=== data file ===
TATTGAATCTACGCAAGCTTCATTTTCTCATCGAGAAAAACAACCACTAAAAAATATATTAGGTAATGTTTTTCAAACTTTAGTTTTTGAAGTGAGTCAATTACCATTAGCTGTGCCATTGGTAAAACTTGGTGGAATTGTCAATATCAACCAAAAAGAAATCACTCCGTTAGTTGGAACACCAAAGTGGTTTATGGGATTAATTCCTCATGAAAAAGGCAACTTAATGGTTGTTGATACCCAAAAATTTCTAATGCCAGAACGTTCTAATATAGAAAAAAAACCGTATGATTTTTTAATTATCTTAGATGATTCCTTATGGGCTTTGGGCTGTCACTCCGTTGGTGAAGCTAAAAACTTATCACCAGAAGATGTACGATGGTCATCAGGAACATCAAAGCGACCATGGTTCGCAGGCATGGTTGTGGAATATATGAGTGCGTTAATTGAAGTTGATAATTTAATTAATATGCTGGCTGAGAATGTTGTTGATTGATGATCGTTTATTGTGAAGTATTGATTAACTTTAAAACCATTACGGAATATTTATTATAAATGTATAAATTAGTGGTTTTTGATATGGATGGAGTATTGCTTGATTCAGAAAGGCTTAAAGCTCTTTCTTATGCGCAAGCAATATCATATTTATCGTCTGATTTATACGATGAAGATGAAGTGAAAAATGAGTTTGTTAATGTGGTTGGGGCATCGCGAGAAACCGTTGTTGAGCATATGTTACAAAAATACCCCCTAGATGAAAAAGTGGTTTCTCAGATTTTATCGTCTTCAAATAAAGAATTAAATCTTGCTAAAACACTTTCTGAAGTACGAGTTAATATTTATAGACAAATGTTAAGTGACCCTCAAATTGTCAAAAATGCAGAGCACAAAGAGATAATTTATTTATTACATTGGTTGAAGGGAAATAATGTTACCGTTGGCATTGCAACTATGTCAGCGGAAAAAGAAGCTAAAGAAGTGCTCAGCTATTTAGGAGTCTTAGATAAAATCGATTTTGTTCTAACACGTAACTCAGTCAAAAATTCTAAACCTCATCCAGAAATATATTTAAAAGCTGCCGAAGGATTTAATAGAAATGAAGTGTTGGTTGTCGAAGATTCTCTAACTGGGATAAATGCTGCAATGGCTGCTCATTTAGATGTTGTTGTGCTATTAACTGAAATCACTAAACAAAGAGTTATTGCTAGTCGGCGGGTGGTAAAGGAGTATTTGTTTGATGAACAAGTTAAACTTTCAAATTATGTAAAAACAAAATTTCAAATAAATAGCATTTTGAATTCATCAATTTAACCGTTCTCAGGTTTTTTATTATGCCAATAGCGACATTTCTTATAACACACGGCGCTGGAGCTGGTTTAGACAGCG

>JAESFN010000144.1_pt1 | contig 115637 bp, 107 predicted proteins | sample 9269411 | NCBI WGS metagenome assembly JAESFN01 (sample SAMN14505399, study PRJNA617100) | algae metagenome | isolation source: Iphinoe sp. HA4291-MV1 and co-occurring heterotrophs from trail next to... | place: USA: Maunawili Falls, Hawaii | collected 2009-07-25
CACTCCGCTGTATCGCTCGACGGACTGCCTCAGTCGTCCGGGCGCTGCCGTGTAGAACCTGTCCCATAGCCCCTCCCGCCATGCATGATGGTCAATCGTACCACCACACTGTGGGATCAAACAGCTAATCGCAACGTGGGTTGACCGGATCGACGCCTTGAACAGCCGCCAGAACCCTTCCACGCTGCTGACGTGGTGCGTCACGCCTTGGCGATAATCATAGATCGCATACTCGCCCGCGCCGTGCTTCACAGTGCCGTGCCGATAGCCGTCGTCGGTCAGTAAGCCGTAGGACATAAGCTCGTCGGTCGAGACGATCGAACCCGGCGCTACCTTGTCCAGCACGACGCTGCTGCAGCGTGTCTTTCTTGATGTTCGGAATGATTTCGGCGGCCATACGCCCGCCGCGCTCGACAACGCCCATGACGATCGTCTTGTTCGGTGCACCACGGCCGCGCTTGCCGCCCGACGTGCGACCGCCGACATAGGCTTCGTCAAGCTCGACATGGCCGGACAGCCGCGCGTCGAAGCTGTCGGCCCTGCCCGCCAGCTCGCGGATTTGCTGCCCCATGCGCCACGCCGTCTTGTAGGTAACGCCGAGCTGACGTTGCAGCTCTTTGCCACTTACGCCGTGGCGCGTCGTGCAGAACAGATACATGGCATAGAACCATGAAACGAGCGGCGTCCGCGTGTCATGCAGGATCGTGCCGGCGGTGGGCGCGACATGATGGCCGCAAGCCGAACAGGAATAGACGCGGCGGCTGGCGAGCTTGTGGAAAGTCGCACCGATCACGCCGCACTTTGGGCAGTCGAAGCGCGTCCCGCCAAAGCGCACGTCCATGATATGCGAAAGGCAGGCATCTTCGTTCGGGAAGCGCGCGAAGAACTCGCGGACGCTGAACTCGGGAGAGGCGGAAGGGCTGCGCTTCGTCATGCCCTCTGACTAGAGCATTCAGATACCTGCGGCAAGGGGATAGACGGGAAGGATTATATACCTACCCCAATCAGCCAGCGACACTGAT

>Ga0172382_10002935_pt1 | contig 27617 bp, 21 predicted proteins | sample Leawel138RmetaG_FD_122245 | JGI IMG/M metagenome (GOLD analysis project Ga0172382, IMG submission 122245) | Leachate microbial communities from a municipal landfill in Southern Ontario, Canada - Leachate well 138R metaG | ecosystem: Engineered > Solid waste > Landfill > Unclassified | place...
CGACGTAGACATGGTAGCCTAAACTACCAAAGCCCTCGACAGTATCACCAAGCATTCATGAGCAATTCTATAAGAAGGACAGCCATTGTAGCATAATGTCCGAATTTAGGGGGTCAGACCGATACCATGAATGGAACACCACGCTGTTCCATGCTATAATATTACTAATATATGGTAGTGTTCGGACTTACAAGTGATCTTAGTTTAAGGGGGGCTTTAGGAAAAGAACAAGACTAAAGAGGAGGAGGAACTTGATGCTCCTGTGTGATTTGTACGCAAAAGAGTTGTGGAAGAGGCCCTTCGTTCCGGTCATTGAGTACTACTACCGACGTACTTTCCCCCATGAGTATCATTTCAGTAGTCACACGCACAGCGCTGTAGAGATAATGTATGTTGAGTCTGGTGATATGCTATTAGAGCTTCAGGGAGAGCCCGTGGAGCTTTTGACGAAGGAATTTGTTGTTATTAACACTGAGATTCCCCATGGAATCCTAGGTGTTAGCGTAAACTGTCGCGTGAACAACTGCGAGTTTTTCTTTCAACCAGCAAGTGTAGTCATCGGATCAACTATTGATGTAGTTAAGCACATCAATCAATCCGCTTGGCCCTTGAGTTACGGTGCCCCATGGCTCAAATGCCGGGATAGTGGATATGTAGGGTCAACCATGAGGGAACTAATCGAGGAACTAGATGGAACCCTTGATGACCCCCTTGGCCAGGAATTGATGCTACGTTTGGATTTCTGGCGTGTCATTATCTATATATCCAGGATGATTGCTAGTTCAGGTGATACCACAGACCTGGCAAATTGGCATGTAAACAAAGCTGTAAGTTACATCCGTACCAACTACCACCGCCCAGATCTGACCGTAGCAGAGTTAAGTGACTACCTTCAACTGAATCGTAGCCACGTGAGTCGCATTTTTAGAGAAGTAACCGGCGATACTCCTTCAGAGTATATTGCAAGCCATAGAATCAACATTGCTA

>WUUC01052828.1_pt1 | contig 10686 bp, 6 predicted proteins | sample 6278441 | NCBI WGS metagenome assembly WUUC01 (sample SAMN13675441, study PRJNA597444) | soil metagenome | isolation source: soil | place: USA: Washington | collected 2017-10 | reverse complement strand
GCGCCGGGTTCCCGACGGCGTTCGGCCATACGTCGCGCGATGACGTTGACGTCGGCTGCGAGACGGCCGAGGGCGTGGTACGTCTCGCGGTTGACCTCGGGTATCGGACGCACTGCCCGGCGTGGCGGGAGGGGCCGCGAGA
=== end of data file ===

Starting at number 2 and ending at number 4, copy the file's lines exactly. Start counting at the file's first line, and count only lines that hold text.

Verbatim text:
>JAESFN010000144.1_pt1 | contig 115637 bp, 107 predicted proteins | sample 9269411 | NCBI WGS metagenome assembly JAESFN01 (sample SAMN14505399, study PRJNA617100) | algae metagenome | isolation source: Iphinoe sp. HA4291-MV1 and co-occurring heterotrophs from trail next to... | place: USA: Maunawili Falls, Hawaii | collected 2009-07-25
CACTCCGCTGTATCGCTCGACGGACTGCCTCAGTCGTCCGGGCGCTGCCGTGTAGAACCTGTCCCATAGCCCCTCCCGCCATGCATGATGGTCAATCGTACCACCACACTGTGGGATCAAACAGCTAATCGCAACGTGGGTTGACCGGATCGACGCCTTGAACAGCCGCCAGAACCCTTCCACGCTGCTGACGTGGTGCGTCACGCCTTGGCGATAATCATAGATCGCATACTCGCCCGCGCCGTGCTTCACAGTGCCGTGCCGATAGCCGTCGTCGGTCAGTAAGCCGTAGGACATAAGCTCGTCGGTCGAGACGATCGAACCCGGCGCTACCTTGTCCAGCACGACGCTGCTGCAGCGTGTCTTTCTTGATGTTCGGAATGATTTCGGCGGCCATACGCCCGCCGCGCTCGACAACGCCCATGACGATCGTCTTGTTCGGTGCACCACGGCCGCGCTTGCCGCCCGACGTGCGACCGCCGACATAGGCTTCGTCAAGCTCGACATGGCCGGACAGCCGCGCGTCGAAGCTGTCGGCCCTGCCCGCCAGCTCGCGGATTTGCTGCCCCATGCGCCACGCCGTCTTGTAGGTAACGCCGAGCTGACGTTGCAGCTCTTTGCCACTTACGCCGTGGCGCGTCGTGCAGAACAGATACATGGCATAGAACCATGAAACGAGCGGCGTCCGCGTGTCATGCAGGATCGTGCCGGCGGTGGGCGCGACATGATGGCCGCAAGCCGAACAGGAATAGACGCGGCGGCTGGCGAGCTTGTGGAAAGTCGCACCGATCACGCCGCACTTTGGGCAGTCGAAGCGCGTCCCGCCAAAGCGCACGTCCATGATATGCGAAAGGCAGGCATCTTCGTTCGGGAAGCGCGCGAAGAACTCGCGGACGCTGAACTCGGGAGAGGCGGAAGGGCTGCGCTTCGTCATGCCCTCTGACTAGAGCATTCAGATACCTGCGGCAAGGGGATAGACGGGAAGGATTATATACCTACCCCAATCAGCCAGCGACACTGAT

>Ga0172382_10002935_pt1 | contig 27617 bp, 21 predicted proteins | sample Leawel138RmetaG_FD_122245 | JGI IMG/M metagenome (GOLD analysis project Ga0172382, IMG submission 122245) | Leachate microbial communities from a municipal landfill in Southern Ontario, Canada - Leachate well 138R metaG | ecosystem: Engineered > Solid waste > Landfill > Unclassified | place...